•Suppose you were the psychologist called in a a consultant.  How would you explain how a piece of jewelry could become a fear stimulus? (a conditioning explanation) And further what therapeutic recommendations would you make for the individual who experiences the phobia?

 

Posted by & filed under Personality, Psychological Disorders and Therapy, Stress and Health Psychology.

TITLE

Anxiety Feels Terrible, But It Has an Upside. Here’s How to Make It Work in Your Favor

 

DESCRIPTION

This is a very fascinating article about the experience of anxiety in our daily lives.  “Anyone who’s experienced anxiety knows the distress it can bring. Often, this spiky emotion causes a racing heart, headache and knotted stomach. Frequently, we interpret these sensations as a danger sign. For instance, we might mistake social anxiety as evidence that everyone dislikes us or believe performance anxiety means we’re actually impostors.”  The article takes a different approach to anxiety to offer a perspective that recognizing it and other emotions can be a potentially positive experience.  “While anxiety certainly feels terrible, it does have an upside. In her new book, Good Anxiety, neuroscientist Wendy Suzuki repositions anxiety as a potentially positive force in our lives that can open the door to self-care and resilience—two things that inoculate us from stress. From this vantage point, social jitters might be a sign to reach out for support, while performance woes might be a signal to practice our craft a little more or spend two minutes in a power pose. When we realize anxiety can be a helpful messenger, we can make it work in ways that benefit our psychological well-being.”   Unlike other therapies, this particular perspective is based up “emotion-focused research.”   The article explains how focusing on the emotions through a series of techniques in psychotherapy can be positive and freeing for the individual.   The article can be read along with the chapters on emotion, health psychology, abnormal psychology and psychotherapy.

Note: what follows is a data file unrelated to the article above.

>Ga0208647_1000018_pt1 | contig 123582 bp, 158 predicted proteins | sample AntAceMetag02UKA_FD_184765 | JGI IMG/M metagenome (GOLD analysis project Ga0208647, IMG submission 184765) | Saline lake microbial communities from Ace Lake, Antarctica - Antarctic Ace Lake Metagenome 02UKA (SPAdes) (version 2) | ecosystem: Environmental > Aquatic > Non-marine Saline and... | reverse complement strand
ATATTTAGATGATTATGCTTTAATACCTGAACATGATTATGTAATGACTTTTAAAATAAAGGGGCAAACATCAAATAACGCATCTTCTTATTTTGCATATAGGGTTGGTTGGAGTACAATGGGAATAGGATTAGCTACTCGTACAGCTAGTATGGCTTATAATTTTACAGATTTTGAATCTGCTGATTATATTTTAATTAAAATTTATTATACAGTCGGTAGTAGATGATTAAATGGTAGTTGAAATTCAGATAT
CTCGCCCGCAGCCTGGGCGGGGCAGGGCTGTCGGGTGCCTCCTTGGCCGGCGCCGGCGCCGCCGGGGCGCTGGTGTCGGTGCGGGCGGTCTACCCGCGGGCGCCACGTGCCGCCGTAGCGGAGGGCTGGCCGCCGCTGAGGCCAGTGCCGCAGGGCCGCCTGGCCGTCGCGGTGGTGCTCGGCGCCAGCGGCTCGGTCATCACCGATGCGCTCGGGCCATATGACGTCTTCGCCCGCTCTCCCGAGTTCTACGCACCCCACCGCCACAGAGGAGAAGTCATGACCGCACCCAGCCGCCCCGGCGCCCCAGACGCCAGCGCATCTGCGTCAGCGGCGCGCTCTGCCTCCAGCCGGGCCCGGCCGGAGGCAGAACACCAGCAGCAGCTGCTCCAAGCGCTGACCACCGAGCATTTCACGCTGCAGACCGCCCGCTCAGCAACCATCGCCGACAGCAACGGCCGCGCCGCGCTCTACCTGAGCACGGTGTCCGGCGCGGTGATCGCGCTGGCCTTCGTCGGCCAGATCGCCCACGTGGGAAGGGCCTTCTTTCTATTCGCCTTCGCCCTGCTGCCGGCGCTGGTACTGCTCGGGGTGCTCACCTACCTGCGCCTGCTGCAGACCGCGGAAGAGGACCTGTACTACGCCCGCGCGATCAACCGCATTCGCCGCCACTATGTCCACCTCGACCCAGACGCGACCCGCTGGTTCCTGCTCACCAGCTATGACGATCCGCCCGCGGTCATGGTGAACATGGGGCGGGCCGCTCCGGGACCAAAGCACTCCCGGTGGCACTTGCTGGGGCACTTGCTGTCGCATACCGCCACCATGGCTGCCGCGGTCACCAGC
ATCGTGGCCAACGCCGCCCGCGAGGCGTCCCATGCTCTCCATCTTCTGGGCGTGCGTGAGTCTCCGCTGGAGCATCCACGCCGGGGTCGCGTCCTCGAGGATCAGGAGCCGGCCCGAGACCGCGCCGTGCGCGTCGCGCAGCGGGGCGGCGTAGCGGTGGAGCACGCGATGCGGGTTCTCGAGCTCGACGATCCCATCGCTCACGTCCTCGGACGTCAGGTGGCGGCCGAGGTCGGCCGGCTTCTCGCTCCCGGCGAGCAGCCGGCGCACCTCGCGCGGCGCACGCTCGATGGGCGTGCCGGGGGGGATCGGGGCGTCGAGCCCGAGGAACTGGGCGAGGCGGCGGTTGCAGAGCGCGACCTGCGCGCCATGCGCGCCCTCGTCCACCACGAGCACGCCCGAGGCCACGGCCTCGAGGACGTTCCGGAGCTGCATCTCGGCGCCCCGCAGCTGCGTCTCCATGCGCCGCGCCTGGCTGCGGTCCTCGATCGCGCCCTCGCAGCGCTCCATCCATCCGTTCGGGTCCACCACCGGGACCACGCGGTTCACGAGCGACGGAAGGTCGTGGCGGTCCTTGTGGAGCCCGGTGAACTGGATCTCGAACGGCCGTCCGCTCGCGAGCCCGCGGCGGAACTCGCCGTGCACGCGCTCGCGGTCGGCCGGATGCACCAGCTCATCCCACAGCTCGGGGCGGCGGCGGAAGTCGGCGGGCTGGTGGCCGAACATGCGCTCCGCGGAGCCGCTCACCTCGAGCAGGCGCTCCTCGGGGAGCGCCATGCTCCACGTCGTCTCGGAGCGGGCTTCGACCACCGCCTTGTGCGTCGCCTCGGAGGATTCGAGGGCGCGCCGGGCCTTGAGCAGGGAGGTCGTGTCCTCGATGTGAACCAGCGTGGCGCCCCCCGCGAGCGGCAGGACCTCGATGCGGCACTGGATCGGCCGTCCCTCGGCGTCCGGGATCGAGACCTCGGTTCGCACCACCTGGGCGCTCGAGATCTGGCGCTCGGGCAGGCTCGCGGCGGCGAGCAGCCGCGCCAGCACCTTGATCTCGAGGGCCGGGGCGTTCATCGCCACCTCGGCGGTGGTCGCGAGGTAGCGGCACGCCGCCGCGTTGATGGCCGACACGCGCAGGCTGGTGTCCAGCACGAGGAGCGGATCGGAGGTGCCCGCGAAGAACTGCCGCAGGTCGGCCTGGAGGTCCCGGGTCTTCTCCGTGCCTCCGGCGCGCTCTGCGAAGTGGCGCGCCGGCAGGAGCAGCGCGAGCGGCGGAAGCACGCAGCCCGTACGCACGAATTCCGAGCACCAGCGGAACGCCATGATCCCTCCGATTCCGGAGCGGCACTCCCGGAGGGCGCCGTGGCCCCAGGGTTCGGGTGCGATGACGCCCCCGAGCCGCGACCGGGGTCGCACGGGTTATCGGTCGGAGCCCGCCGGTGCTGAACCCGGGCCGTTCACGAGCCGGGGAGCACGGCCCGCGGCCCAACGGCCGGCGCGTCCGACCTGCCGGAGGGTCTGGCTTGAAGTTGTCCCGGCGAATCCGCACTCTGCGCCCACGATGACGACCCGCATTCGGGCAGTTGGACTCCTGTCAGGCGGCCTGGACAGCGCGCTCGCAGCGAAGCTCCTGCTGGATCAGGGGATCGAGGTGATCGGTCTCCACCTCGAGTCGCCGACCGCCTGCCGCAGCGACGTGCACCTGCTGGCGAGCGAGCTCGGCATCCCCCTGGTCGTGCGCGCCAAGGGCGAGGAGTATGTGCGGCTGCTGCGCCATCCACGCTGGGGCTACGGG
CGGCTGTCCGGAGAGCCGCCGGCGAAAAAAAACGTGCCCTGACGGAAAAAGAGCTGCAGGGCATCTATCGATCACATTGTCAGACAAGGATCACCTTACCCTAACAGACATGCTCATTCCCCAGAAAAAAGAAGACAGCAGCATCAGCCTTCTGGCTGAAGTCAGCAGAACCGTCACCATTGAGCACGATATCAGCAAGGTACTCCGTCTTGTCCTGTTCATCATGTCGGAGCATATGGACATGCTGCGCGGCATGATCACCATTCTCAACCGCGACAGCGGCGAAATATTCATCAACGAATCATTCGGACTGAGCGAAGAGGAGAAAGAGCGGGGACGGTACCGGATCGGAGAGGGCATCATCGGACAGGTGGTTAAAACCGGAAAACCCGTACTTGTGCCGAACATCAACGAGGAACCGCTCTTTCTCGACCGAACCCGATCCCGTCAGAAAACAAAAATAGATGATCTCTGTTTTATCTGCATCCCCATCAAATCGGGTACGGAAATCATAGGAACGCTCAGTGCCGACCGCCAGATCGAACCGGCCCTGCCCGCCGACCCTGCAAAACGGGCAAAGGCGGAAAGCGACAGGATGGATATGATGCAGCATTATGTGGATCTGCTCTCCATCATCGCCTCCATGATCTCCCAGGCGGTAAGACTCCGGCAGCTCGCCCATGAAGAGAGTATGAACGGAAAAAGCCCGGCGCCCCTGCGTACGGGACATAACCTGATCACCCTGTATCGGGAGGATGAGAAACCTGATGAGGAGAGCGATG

SOURCE

Time, October 28, 2021, by Hilary Jacobs Hendel and Juli Fraga

 

LINK TO RESOURCE

https://time.com/6111258/good-anxiety-therapists/?utm_source=email&utm_medium=email&utm_campaign=email-share-article&utm-term=ideas_health

 

(Tiny URL)  https://tinyurl.com/v9cyjnzx

 

CLASS DISCUSSION QUESTIONS:

•How do individuals experience anxiety?  How is this considered a really terrible negative emotion for some individuals?

•According to the article, how can anxiety be used to change the negative emotions to a more useful emotion for the individual?

•What is the basis of “emotion-focus” in therapy? How does it work?

•According to the article, how would a person deal with conflicting feelings through this type of therapy?

TAGS

Emotion-Focused Therapy, Anxiety, Recognizing Emotions, Making Anxiety Work for Coping and Stress Management

Posted by & filed under Psychology Podcast of the Week.

PSYCHOLOGY PODCAST OF THE WEEK

 

TITLE

Forensic Psychology

Circle Of Insight Productions

 

 

URL      

https://podcasts.apple.com/us/podcast/forensic-psychology/id1489897256

 

Tiny Url:  https://tinyurl.com/y5woz4u7

 

DESCRIPTION

From the website

“Dr. Carlos is an adjunct Professor in Forensic Psychology and Criminal psychopathology. He discusses concepts in the world of forensic psychology. He discusses legal issues pertaining to forensic psychology, psychology disorders, the criminal justice system and more.”

 

(Also see the Psychology Website of the Week (11/22/2021) related to the “insanity defense.”)